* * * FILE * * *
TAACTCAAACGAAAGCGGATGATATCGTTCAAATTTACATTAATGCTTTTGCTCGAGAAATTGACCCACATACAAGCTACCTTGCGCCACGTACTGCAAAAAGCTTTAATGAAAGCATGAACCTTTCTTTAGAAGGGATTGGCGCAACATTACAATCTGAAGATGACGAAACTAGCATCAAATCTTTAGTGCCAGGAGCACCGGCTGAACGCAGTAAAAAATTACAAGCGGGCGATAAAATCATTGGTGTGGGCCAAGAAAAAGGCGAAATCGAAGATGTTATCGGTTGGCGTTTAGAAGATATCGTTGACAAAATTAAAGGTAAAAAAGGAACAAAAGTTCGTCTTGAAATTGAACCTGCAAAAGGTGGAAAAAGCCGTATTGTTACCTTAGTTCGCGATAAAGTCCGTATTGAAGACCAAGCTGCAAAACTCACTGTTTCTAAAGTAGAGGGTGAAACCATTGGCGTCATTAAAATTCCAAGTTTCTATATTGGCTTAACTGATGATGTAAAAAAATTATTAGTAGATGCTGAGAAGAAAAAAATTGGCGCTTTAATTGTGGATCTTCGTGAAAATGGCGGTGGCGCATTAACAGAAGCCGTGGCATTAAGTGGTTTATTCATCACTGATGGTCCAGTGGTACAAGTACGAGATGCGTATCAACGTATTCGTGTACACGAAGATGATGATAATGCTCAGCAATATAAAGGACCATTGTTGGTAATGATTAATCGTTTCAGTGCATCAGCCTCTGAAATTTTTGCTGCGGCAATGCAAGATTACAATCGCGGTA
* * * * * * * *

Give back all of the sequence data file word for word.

TAACTCAAACGAAAGCGGATGATATCGTTCAAATTTACATTAATGCTTTTGCTCGAGAAATTGACCCACATACAAGCTACCTTGCGCCACGTACTGCAAAAAGCTTTAATGAAAGCATGAACCTTTCTTTAGAAGGGATTGGCGCAACATTACAATCTGAAGATGACGAAACTAGCATCAAATCTTTAGTGCCAGGAGCACCGGCTGAACGCAGTAAAAAATTACAAGCGGGCGATAAAATCATTGGTGTGGGCCAAGAAAAAGGCGAAATCGAAGATGTTATCGGTTGGCGTTTAGAAGATATCGTTGACAAAATTAAAGGTAAAAAAGGAACAAAAGTTCGTCTTGAAATTGAACCTGCAAAAGGTGGAAAAAGCCGTATTGTTACCTTAGTTCGCGATAAAGTCCGTATTGAAGACCAAGCTGCAAAACTCACTGTTTCTAAAGTAGAGGGTGAAACCATTGGCGTCATTAAAATTCCAAGTTTCTATATTGGCTTAACTGATGATGTAAAAAAATTATTAGTAGATGCTGAGAAGAAAAAAATTGGCGCTTTAATTGTGGATCTTCGTGAAAATGGCGGTGGCGCATTAACAGAAGCCGTGGCATTAAGTGGTTTATTCATCACTGATGGTCCAGTGGTACAAGTACGAGATGCGTATCAACGTATTCGTGTACACGAAGATGATGATAATGCTCAGCAATATAAAGGACCATTGTTGGTAATGATTAATCGTTTCAGTGCATCAGCCTCTGAAATTTTTGCTGCGGCAATGCAAGATTACAATCGCGGTA